Chinese ADRs: delisting fears intensify

It’s been yet another brutal week for already beaten-down Chinese stocks.

The NASDAQ Golden Dragon China Index, which tracks 93 of the largest Chinese companies traded in the U.S., ended Friday (March 11, 2022) around 10% lower, while the Hang Seng declined 3% over the week.

The declines came after the SEC publicly named five U.S.-listed Chinese ADR’s that could be in breach of the Holding Foreign Companies Accountable Act.

The five companies identified by the SEC are:

  • BeiGene Limited (NASDAQ: BGNE)
  • Yum China Holdings Limited (NYSE: YUMC)
  • Zai Lab Limited (NASDAQ: ZLAB)
  • ACM Research (NASDAQ: ACMR)
  • HUTCHMED (China) Limited (NASDAQ: HCM)

Each faces potential delisting should they not begin complying with U.S. accounting and transparency standards.

All five stocks feel steeply on Thursday following the SEC announcement, however investors in other big-name Chinese stocks were clearly spooked too. Alibaba (NYSE:BABA) lost 5% over the week, falling to a new 52-week low. (NASDAQ: JD) plunged 13% over the week, and Baidu (NASDAQ: BIDU) lost close to 5% and now trades at it lowest level since October 2020.

KraneShares moves out of Chinese ADRs

Following the SEC bombshell, expert Chinese investment firm, KraneShares, announced it would be converting all its Chinese ADR holdings to the equivalent Hong Kong-listed stock over the coming months.

“The first five identified ADRs could be delisted in 2024 if they do not come into compliance with the law,” the firm said.

“These companies will not be able to comply with US demands without cooperation between securities regulators in the US and China. As it stands, these companies are prohibited from allowing the Public Company Accounting Oversight Board (PCAOB) access to their audit papers by Chinese law. Therefore, they would have to violate the laws of the jurisdiction in which they operate in order to comply with the laws of the jurisdiction in which their shares are traded.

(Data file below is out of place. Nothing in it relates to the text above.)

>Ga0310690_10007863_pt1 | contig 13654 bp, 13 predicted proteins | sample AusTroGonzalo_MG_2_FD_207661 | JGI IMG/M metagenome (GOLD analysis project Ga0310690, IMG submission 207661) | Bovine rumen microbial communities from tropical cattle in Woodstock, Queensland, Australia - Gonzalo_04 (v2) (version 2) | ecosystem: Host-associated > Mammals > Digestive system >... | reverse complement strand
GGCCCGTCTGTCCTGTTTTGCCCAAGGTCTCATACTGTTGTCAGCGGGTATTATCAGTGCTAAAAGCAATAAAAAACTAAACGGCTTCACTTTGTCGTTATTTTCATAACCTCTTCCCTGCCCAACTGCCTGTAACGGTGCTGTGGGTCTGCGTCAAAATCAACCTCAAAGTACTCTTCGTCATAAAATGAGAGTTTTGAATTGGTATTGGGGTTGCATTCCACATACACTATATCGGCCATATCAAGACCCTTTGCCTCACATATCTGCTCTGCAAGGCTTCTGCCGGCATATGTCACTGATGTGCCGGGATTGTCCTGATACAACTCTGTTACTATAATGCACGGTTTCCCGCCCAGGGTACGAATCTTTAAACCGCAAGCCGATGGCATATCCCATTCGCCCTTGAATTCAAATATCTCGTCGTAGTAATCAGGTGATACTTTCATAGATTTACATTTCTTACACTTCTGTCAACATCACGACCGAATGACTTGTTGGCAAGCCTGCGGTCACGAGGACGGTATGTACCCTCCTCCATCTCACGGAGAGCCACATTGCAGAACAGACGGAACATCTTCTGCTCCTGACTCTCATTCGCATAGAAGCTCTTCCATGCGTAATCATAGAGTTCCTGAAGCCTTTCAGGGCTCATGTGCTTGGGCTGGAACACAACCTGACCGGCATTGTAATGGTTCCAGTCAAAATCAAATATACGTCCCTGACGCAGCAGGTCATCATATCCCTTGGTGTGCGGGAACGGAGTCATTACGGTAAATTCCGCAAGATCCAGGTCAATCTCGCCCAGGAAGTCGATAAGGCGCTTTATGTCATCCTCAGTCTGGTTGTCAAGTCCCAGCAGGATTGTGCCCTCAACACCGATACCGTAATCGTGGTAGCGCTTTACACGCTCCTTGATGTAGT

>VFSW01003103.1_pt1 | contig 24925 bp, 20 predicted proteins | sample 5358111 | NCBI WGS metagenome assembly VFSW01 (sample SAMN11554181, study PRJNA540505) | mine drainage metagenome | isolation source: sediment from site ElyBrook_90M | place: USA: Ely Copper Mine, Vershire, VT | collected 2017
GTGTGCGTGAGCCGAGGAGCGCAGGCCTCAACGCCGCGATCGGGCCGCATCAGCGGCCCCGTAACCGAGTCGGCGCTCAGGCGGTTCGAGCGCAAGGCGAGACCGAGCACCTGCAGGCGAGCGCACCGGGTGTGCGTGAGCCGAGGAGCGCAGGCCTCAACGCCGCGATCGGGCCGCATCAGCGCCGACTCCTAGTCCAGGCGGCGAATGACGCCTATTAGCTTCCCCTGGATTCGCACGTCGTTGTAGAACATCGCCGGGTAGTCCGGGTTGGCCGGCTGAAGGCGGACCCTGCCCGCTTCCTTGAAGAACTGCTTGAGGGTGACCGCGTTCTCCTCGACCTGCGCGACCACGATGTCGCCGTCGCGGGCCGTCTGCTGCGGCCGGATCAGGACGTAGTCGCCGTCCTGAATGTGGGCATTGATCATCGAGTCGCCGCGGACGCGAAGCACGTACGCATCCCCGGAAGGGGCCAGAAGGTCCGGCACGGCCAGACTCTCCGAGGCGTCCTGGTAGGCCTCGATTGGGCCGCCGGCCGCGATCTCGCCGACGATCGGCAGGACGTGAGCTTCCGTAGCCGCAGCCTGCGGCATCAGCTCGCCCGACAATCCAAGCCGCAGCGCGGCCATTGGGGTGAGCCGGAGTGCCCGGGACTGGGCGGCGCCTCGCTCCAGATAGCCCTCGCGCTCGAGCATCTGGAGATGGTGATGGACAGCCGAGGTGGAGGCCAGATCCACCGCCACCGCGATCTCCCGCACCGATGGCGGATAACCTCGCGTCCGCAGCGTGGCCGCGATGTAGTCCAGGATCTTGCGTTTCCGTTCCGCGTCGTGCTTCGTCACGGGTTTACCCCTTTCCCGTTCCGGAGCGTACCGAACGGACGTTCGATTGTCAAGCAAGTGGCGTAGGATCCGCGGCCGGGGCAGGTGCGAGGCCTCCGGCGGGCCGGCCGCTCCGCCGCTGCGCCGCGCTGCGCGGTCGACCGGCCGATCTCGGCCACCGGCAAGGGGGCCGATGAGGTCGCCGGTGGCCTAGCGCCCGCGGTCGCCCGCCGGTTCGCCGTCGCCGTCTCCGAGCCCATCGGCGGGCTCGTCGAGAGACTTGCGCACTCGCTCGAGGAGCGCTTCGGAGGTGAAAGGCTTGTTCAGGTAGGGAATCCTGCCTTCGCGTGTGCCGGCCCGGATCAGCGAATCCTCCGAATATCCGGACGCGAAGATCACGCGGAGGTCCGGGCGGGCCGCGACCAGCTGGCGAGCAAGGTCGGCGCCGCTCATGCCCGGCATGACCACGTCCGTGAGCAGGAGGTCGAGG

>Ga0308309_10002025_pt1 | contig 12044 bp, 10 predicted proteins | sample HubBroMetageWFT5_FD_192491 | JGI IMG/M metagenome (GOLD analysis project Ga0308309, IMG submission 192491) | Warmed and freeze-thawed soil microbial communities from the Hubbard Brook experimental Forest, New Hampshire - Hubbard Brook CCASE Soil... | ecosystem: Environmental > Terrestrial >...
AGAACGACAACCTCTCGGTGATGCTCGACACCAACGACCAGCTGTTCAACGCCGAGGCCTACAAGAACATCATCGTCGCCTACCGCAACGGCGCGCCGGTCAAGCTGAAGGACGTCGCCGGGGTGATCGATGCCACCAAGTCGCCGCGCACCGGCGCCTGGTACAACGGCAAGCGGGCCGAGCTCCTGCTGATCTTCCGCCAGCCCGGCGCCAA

“This is a fluid situation and we know that the China Securities Regulatory Commission (CSRC) and Ministry of Finance (MOF) have been discussing a potential solution to this issue with the PCAOB.

“We believe a compromise between US and Chinese regulators is still attainable, but we are converting our ADR holdings to Hong Kong shares because we believe doing so is in the best interest of our clients.”

KraneShares added it expects all Chinese ADRs will be found non-compliant unless a resolution is reached between U.S. and Chinese regulators.

A mass-exodus of Chinese ADRs from the U.S. was flagged last year by Chinese finance expert Don Weinland is this Asia Markets article.

“It’s kind of strange in a way to see U.S regulators and Chinese regulators agree on one thing which is that Chinese companies should no longer be listed in the U.S,” said Weinland.

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